Are We Still Making Citizens?

Are We Still Making Citizens?

By Leon Botstein

Democracy requires a commitment to the public good. But for a long time now, our citizens have been taught to see themselves as only private actors.

Education—as well as its political consequences and place in society—is not a subject about which I know much beyond the experience of working in education. I am to education what a volunteer combat officer is to war (in contrast to an officer who attended West Point to study the art, science, and history of war). I have fought in many types of wars—an appropriate metaphor given the conditions in which education is expected to take place and the goals it is supposed to achieve. What I know comes from the field of battle.

What that experience has taught me is that the purpose, challenge, and substance of education in a democracy are defined by two questions: How ought we to live, side by side, not as lone individuals but as citizens? And how can we, through education, help individuals answer that question? Answering these questions is hard, particularly in the United States, where many seem to view citizenship as a burden and even an unfortunate necessity. The rampant distrust of government and the public sector has become overwhelming. We sidestep the question and defend education in purely economic terms, linking education to work and productivity. Nonetheless, citizenship is more than economic; it is a defining political fact of life, one that even in its neglect can’t be dismissed. And active citizenship, embraced with some measure of critical enthusiasm, may be an indispensable foundation of justice, freedom, and civility.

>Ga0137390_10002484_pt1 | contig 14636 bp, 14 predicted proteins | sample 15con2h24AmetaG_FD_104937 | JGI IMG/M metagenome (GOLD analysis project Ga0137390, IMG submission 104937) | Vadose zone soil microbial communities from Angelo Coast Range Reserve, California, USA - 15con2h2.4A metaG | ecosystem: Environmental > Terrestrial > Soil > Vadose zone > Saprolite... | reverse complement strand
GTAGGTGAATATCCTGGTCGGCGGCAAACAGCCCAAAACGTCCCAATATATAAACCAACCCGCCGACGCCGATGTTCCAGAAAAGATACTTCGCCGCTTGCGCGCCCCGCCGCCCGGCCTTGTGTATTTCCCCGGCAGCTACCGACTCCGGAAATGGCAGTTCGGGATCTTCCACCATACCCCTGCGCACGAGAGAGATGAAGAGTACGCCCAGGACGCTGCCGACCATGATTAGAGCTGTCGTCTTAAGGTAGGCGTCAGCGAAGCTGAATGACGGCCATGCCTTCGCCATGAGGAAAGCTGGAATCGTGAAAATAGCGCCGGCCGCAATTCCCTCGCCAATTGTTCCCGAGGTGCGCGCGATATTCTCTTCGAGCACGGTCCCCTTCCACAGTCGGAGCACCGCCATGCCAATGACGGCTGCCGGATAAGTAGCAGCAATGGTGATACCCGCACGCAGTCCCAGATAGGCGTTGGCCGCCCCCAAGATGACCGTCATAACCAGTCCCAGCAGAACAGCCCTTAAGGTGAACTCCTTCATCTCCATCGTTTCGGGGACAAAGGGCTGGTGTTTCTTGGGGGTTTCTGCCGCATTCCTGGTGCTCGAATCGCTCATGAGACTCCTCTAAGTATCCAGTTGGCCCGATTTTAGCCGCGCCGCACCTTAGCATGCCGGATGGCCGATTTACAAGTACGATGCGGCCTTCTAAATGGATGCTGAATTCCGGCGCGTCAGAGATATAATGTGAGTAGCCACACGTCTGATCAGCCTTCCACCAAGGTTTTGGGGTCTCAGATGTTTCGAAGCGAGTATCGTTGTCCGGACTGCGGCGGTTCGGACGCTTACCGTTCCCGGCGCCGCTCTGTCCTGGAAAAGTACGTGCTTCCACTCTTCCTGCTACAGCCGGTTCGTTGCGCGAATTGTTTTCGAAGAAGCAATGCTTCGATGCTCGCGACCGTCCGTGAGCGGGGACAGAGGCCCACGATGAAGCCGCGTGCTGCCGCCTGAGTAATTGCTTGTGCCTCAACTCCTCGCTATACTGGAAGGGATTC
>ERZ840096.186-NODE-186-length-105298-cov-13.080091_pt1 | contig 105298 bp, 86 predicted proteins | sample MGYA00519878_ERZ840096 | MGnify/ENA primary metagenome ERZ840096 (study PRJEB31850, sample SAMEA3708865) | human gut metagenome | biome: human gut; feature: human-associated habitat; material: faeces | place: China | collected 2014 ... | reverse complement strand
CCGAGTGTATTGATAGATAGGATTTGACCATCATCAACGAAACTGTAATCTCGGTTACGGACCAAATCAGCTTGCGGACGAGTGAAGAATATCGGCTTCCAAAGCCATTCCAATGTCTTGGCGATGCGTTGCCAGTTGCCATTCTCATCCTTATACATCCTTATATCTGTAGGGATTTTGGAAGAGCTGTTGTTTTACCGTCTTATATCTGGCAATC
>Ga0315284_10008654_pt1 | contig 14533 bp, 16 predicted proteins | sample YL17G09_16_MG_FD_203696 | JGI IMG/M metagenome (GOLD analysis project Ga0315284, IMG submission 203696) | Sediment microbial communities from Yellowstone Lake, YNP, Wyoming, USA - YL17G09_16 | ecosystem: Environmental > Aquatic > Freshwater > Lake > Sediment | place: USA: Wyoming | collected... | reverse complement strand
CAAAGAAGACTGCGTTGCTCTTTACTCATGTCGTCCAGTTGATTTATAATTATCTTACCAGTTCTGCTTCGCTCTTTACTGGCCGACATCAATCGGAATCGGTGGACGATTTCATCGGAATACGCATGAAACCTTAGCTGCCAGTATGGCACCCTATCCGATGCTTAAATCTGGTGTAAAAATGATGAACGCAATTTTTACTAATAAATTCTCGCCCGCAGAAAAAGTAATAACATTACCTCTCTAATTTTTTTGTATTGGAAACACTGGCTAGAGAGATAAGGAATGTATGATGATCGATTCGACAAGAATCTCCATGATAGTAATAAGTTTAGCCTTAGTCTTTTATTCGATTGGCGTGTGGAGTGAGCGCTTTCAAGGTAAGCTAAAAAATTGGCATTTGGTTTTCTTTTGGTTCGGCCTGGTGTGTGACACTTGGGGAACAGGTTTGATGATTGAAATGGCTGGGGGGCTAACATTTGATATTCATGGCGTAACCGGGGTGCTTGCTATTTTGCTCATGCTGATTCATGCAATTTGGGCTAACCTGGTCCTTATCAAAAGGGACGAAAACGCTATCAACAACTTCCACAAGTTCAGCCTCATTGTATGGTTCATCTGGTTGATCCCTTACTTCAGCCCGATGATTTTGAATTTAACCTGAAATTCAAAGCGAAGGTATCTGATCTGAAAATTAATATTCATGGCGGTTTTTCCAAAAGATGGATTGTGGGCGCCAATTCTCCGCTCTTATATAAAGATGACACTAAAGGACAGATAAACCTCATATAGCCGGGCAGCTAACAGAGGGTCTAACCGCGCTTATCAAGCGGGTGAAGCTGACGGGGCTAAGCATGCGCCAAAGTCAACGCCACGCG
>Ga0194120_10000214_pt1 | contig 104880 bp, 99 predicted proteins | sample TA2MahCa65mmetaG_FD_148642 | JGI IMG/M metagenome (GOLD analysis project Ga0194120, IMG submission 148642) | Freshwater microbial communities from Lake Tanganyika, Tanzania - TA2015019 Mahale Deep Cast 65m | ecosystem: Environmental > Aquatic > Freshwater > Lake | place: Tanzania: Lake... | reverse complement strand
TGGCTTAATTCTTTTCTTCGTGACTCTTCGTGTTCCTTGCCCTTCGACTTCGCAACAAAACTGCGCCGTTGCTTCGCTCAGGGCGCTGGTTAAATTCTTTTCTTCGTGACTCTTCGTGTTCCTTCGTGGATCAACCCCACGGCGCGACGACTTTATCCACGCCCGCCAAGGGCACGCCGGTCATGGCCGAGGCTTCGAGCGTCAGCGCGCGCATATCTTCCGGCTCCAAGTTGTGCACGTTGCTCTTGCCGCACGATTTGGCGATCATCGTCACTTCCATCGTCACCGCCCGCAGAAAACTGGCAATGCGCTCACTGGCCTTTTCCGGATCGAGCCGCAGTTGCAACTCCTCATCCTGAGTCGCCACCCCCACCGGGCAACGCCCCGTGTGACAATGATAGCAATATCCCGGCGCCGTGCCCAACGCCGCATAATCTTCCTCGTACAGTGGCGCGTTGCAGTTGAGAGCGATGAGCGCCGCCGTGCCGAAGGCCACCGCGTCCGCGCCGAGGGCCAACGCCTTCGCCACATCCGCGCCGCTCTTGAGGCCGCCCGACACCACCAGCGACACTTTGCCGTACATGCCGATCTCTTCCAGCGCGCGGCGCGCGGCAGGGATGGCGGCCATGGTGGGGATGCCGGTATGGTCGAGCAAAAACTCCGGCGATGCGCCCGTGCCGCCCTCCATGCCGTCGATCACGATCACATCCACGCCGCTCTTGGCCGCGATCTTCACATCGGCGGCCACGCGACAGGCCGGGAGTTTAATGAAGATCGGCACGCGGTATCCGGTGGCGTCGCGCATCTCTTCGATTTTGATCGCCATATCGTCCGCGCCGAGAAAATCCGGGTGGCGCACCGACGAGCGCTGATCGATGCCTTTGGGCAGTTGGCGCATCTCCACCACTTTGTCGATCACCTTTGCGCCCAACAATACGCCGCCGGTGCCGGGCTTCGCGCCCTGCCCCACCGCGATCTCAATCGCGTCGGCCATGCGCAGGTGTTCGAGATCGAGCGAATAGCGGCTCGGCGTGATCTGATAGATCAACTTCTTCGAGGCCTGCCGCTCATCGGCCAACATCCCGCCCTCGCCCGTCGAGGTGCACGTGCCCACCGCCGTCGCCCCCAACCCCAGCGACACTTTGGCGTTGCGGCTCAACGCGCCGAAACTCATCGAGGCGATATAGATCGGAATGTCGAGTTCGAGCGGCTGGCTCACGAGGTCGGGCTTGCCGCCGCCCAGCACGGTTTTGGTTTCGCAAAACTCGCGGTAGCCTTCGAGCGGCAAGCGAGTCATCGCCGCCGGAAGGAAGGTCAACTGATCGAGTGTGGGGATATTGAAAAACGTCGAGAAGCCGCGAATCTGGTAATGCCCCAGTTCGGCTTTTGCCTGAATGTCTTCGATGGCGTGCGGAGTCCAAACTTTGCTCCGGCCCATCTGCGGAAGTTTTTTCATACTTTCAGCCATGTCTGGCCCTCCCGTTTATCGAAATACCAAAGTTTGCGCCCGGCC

Hannah Arendt’s view of education in America was based on an imagined comparison with her own biography. Her generation of European émigrés, who came to the United States during the years surrounding the Second World War, developed a love affair with the political ideal of America, if not with America itself. America was a nation in which citizenship could be acquired by anyone; citizenship (and therefore patriotism in its most palatable form) was defined by loyalty to a form of government and the rule of law, not blood or soil. Among those things distinctly American that émigrés—notably Hans Weil (author of a book on education admired by Arendt) and Christian W. Mackauer, one of my teachers (and that of Anthony Grafton) at the University of Chicago—liked most was the fact that the American public school system, by any reasonable comparison to the systems of their former homelands, was fundamentally not authoritarian. A child, so the American progressive educators who held sway in the 1930s and ’40s believed, should be able to express him- or herself as an individual from the very start.